But picking up a new genre is just one of the things a dancer needs to deal with. Ask him about his struggles when he started out as a newbie on the scene and he says, “I don’t know about struggle. I was happy doing what I was doing. Probably because I had very little expectations from life. I was happy as long as I was doing my job, did not compare my skill or talent to anyone else’s. I knew I was talented and deserving, and never complained probably because I never felt life was unfair to me,” says Terence, who certainly makes his early days sound like a bed of roses because of his positive attitude towards his work and towards life in general.
But is a happy-go-lucky attitude enough to sustain yourself as a freelance dancer-choreographer? “I used to go house-to-house to conduct dance classes. But when I finally found a place and started a dance academy of my own, people didn’t want to come because they were used to the comfort of having a dance teacher come home and teach them. They found the timings and distance from the academy to be inconvenient. But eventually things worked out because they knew I was a good dancer and teacher,” says he. Unwavering belief in yourself is also an important tool you need, to be successful in the dance industry.
His favourite dance movies include Black Swan, Chicago and the classic West Side Story. Talking about whether the genre of dance movies will get some focus in Bollywood, he says that in his opinion all Bollywood movies are dance movies. “There is song-and-dance in every movie. But if the movie is themed on dance, the story should be original, not copied from a Hollywood movie, then it might resonate with the audience here,” he says.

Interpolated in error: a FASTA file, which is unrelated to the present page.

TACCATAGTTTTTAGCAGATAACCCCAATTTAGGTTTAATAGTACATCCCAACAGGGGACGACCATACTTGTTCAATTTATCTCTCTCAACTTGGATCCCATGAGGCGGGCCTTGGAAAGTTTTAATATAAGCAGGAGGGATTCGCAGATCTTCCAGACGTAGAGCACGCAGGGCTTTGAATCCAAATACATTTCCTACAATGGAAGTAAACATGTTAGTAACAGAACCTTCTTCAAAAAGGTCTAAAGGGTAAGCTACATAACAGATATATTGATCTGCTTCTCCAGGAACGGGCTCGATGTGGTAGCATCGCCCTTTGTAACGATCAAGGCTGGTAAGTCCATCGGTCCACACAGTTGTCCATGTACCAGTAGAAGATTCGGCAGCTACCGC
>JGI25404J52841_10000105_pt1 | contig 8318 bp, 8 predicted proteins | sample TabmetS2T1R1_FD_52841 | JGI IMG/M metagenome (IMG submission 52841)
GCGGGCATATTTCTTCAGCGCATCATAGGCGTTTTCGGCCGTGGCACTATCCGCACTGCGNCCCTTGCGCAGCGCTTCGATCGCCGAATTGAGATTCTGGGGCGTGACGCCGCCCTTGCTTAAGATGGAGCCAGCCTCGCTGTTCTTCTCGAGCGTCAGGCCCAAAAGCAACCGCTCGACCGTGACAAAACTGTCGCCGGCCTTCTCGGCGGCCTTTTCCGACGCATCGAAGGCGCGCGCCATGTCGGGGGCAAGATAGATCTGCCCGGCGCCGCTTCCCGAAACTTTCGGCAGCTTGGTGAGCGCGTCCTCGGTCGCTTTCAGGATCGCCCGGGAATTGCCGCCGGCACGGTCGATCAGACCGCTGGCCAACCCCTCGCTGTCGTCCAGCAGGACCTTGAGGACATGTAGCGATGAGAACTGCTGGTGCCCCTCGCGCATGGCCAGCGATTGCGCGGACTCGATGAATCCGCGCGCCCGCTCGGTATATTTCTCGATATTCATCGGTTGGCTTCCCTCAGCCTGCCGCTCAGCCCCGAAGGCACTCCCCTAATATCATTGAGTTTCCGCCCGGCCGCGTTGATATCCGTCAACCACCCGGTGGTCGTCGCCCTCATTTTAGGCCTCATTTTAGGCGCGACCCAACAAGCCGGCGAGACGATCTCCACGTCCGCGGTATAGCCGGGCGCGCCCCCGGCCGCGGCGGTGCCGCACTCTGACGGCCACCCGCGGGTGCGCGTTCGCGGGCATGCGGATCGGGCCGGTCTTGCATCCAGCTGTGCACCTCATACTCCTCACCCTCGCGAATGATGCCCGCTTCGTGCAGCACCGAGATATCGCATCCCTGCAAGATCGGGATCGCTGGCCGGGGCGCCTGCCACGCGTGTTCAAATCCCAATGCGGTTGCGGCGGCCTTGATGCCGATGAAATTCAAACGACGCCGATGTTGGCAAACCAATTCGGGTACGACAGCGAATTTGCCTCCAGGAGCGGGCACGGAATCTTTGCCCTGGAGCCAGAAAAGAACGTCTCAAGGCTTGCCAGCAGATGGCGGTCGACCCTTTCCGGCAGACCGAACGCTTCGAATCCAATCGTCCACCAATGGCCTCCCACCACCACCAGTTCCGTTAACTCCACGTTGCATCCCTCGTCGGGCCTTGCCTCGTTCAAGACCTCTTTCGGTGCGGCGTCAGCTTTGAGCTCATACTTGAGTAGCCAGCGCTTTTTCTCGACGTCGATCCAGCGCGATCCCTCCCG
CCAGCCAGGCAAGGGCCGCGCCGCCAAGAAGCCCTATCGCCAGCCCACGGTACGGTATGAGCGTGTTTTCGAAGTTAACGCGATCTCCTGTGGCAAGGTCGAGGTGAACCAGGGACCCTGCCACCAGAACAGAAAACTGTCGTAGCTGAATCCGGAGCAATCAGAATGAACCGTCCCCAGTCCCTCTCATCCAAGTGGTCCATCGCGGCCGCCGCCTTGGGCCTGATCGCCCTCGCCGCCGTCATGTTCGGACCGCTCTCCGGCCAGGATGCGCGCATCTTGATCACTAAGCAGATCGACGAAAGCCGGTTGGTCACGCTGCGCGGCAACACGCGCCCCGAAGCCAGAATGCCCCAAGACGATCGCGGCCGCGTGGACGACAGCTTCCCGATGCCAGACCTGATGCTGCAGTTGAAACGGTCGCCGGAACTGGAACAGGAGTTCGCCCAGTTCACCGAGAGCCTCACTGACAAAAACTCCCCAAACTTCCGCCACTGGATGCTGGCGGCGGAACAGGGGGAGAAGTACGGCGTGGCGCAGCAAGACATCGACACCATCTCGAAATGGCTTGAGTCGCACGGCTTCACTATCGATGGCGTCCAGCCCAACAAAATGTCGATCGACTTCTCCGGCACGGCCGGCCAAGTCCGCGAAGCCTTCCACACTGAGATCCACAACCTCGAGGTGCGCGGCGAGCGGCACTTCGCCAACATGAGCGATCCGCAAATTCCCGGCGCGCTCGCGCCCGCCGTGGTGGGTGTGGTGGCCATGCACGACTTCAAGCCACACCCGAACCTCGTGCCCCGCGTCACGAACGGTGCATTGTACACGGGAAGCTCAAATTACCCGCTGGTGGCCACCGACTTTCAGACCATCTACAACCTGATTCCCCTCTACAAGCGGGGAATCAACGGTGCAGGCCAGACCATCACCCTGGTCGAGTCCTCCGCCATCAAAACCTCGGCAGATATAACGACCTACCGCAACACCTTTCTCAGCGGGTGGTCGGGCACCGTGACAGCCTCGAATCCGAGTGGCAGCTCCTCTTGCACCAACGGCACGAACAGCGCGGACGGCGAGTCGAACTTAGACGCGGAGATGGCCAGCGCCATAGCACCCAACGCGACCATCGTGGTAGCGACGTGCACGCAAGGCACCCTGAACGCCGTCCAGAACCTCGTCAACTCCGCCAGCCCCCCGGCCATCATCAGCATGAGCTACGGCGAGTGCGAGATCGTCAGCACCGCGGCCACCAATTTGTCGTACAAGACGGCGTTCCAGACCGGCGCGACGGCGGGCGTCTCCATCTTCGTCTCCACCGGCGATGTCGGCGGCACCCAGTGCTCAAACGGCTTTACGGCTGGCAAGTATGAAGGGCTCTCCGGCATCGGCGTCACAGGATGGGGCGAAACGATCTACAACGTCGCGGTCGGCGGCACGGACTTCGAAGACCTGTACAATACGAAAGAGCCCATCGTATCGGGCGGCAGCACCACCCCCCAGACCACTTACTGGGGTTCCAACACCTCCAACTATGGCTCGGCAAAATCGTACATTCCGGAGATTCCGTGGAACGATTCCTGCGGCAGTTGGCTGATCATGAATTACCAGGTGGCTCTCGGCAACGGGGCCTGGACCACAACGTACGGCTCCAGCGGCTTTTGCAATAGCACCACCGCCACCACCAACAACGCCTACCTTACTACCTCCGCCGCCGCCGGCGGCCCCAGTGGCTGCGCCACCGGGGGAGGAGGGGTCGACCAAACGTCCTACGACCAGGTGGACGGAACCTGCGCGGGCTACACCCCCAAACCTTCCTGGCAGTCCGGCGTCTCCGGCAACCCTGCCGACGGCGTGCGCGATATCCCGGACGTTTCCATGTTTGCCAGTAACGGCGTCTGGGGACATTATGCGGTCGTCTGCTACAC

Doing the moonwalk: Melvin Louis
Though Melvin Louis loved dancing since he was a kid, he never thought of taking it up as a career until he lost his job due to recession. “I was working for an investment bank which unfortunately declared bankruptcy in 2009. That’s how I lost my job and I started pursuing dance on weekends because it helped me deal with the stress I was going through at that time. It was then that I decided to make a career in dance. The era of social media was in full swing, so people started noticing me also. Everything happened so quickly, and my ambition regarding dance kept getting bigger,” he says.
When you think of making a career as a dancer or choreographer, you have a face-off with the reality of being broke. And in such times the universe decides to add a few more worries to all your woes to see whether you’re going to stick to your passion or abandon it. “Many people are casual about paying fees on time. Most dancers face this problem when they start out. Thankfully, I am no longer a newcomer, so I am firm about payments,” says Melvin.